Black Speculative Poetry

Poetry hasn’t always been my thing. Then, I spent a year and a half reading slush for an online Americana magazine and started attending my local writer’s open mic nights. I learned what types of poetry I don’t like — and which types I actually do. With that in mind, I’ve started looking for poets to actually look up.

The roots of Black speculative poetry run deep. From jazz poets Sun Ra and Gil Scott-Heron, to hip-hop and slam poets, to U.S. Poet Laureate Tracy K. Smith and 2020 SFPA Grand Master of Speculative Poetry Linda D. Addison, our panelists discuss the precedents, present, and future of the genre.

These are notes from the titular panel at WorldCon 80, otherwise known as ChiCon 8. The panelists were as follows: Sharee Renée Thomas, Brandon O’Brien, and Terese Mason Pierre as moderator.

Why Black Speculative Poetry?

It’s an umbrella term for voices, stories, and histories.

  • By giving the subgenre its own categorization, it gives it shelf-space
  • It helps those in the community connect
  • Shows black writers where their work may fit in the collective community

Simply adding a robot or speculative element to a regular poem doesn’t really take full advantage of the speculative genre. You need to build worlds or bring a new take to the familiar. To be good black speculative poetry, you need to be both good speculative element, but also bring in something unique from the black experience.

Obviously, Black Speculative poetry isn’t something I’m qualified to write. But that doesn’t mean I can’t read and appreciate it.

Some poets explore how much greater the black experience might be without the context they find themselves living in. Others explore the concept of otherness — or who really is the monster.

There is a tradition called griot, for any class of musician-entertainers of western Africa to include tribal histories and genealogies in their performances.

By having separate space for specifically Black Speculative works, it sets up a cultural expectation. Even within the broader umbrella, everyone brings a different experience and context to the medium. Sharee Renée Thomas shared a story about entering a horror contest, and she didn’t find the winner’s tale of experienced racism scary, but, because of a shared experience, her mother had creeping chills from the same story.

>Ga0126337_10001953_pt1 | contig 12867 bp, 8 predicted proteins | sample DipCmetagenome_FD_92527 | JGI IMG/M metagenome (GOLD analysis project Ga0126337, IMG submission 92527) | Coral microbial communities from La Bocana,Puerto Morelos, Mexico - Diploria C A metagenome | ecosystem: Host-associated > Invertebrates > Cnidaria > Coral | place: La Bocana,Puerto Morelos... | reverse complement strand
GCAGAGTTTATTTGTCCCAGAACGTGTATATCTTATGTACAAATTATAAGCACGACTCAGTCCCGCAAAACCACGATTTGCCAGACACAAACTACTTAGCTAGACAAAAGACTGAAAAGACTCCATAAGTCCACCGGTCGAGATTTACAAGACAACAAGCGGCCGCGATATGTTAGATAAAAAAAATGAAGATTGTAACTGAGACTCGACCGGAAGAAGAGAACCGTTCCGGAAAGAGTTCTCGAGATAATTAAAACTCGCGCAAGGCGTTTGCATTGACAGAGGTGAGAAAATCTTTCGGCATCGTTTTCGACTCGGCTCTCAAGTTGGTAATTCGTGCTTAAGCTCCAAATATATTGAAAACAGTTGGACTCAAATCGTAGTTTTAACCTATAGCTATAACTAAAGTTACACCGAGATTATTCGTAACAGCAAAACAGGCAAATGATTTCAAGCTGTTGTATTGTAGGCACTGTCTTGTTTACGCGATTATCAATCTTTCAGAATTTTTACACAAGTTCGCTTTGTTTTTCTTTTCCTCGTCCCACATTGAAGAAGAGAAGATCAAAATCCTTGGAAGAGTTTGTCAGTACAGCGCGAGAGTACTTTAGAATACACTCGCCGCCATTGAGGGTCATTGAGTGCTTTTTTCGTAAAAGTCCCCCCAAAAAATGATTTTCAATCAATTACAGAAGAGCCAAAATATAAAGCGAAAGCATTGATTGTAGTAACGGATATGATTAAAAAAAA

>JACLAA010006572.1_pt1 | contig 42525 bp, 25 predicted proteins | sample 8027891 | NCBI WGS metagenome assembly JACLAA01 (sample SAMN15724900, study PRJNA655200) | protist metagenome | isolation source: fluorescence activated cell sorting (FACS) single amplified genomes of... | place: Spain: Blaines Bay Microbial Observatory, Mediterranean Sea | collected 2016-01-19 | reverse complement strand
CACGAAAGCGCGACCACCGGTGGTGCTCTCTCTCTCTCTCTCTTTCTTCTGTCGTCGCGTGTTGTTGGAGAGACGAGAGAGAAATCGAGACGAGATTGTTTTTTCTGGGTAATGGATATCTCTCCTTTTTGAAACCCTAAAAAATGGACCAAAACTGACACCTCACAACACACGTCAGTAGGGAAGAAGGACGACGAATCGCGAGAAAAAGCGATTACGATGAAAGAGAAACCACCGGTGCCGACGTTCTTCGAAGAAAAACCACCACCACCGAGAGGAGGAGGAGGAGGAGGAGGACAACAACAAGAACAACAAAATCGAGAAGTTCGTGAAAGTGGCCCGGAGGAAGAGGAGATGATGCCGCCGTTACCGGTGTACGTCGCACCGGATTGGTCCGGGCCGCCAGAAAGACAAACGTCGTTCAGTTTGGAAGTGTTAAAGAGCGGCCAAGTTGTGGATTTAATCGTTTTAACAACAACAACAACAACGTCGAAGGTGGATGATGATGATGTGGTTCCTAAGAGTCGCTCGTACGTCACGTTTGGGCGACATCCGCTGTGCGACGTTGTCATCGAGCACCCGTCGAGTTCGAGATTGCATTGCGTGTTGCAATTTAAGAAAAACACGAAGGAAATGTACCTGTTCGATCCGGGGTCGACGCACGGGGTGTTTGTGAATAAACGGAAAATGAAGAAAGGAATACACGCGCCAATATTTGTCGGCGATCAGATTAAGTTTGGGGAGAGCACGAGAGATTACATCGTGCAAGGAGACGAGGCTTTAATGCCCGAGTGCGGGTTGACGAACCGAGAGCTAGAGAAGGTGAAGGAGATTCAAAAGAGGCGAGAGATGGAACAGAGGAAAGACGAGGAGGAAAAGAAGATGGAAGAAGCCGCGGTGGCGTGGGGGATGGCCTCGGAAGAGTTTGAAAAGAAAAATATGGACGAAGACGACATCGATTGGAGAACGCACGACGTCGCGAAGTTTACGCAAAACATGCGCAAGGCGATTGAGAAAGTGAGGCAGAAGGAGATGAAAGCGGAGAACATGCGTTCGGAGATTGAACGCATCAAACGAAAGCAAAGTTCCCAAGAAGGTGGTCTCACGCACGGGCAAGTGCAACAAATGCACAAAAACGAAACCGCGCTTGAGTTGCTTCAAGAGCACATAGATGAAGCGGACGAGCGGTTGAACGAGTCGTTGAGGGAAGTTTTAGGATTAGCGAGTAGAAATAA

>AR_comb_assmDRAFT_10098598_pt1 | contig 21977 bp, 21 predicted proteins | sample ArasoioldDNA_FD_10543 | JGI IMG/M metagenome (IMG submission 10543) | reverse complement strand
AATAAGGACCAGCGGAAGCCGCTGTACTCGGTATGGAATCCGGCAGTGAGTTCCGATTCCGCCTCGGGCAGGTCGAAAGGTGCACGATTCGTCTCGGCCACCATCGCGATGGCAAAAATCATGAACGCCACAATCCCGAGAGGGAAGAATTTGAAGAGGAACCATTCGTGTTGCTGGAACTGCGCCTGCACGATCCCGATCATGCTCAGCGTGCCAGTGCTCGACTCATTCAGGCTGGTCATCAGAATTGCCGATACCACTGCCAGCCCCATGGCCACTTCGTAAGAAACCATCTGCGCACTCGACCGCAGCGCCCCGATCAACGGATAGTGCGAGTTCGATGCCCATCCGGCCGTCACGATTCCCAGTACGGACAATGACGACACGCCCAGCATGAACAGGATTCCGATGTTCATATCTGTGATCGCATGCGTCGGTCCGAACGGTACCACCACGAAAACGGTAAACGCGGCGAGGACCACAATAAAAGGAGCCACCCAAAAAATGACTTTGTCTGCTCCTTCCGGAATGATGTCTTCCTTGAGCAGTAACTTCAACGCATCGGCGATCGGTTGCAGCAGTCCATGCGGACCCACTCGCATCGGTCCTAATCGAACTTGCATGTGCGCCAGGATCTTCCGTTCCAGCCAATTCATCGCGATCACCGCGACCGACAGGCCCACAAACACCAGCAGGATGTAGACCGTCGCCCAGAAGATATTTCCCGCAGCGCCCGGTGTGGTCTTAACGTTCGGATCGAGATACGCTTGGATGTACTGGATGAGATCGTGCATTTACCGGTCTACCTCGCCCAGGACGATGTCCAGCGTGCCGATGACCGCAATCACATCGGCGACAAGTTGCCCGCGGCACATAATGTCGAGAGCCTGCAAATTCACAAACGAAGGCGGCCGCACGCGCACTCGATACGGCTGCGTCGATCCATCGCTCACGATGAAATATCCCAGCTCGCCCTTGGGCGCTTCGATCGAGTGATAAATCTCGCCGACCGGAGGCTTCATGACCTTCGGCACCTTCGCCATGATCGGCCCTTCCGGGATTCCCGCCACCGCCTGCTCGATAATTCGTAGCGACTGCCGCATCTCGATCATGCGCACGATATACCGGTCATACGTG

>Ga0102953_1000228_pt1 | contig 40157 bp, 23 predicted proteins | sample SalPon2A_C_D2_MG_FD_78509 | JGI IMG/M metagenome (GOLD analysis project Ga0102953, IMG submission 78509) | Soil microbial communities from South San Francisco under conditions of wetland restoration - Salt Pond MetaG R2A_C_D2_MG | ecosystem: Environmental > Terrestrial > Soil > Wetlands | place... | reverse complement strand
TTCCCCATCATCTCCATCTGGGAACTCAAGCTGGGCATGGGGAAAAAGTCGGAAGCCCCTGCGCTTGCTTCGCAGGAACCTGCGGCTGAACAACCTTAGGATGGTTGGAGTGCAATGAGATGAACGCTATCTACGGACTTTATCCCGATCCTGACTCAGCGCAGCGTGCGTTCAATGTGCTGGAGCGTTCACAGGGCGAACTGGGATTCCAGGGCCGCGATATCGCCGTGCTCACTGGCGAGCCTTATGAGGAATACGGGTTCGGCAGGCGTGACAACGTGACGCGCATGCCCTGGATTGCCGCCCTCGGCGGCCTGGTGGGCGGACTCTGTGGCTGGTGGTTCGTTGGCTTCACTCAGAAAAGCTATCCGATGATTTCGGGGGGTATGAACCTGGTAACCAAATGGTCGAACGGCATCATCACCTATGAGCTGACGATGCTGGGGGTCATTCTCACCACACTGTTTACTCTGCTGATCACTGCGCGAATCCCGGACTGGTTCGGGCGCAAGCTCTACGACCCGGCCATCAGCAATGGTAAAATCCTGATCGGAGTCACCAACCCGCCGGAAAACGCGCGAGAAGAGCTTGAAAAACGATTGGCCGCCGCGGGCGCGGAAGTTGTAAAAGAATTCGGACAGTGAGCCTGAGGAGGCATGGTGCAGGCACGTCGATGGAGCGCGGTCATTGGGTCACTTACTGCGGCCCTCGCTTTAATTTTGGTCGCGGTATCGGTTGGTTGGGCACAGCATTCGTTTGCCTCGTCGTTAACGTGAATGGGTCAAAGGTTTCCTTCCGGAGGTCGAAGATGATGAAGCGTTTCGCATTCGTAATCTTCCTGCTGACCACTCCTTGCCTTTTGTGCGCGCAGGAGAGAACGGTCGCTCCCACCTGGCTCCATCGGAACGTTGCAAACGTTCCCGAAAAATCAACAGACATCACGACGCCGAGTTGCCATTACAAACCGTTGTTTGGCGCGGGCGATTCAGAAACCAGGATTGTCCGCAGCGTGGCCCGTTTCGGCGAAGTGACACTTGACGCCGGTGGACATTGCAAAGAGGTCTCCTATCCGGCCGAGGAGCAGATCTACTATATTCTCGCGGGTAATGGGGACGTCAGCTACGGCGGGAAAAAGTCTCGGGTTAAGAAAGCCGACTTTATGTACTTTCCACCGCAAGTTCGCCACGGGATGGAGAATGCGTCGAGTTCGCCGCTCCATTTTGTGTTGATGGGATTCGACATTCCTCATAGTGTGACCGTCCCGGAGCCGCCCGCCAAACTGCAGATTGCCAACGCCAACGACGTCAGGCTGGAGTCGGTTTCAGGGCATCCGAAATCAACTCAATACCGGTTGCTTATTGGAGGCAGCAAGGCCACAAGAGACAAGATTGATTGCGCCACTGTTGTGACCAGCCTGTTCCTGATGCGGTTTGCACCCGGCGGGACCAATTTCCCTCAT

But context matters. Who gets to describe what is real and what is speculative?

Ways the panelists incorporate their cultures and experiences into their works

  • burial rights
  • hoodoo
  • non-hierarchal, without a middleman
  • experiences that shake the traditional narrative
  • twisting language, based on having had a different mother tongue
  • incorporating their folklore and the ways that historical fears were incorporated into the tales
    • the soucouyant – shapechanging bloodsucker
    • the lagohoo – a shapechanging beast who carries a coffin on its neck
  • exploring ways in which violence is accepted — and ways it is not
  • exploring what is ‘real’
  • integrating racism
  • prioritizing stories over themes, but embracing the themes that emerge

Themes that resonate for the panelists

  • futurism
  • that which complicates the idea of ‘body’
  • experiencing time in a different way
  • ways society elevates and pulls down
  • those that thwart expectations
  • play on language
  • alternate history or timelines
  • when a meter or form is followed — or broken to good effect
  • persona poetry

Poet Recommendations

I didn’t catch all of the names and recommendations, if you were at the panel, please share any names I missed in the comments below.

As the panelists said, poetry can be a character study, a metaphor stretched, or that one perfect bite of food when you taste a moment in time.

Do you have any Black speculative poets you’d like to recommend?

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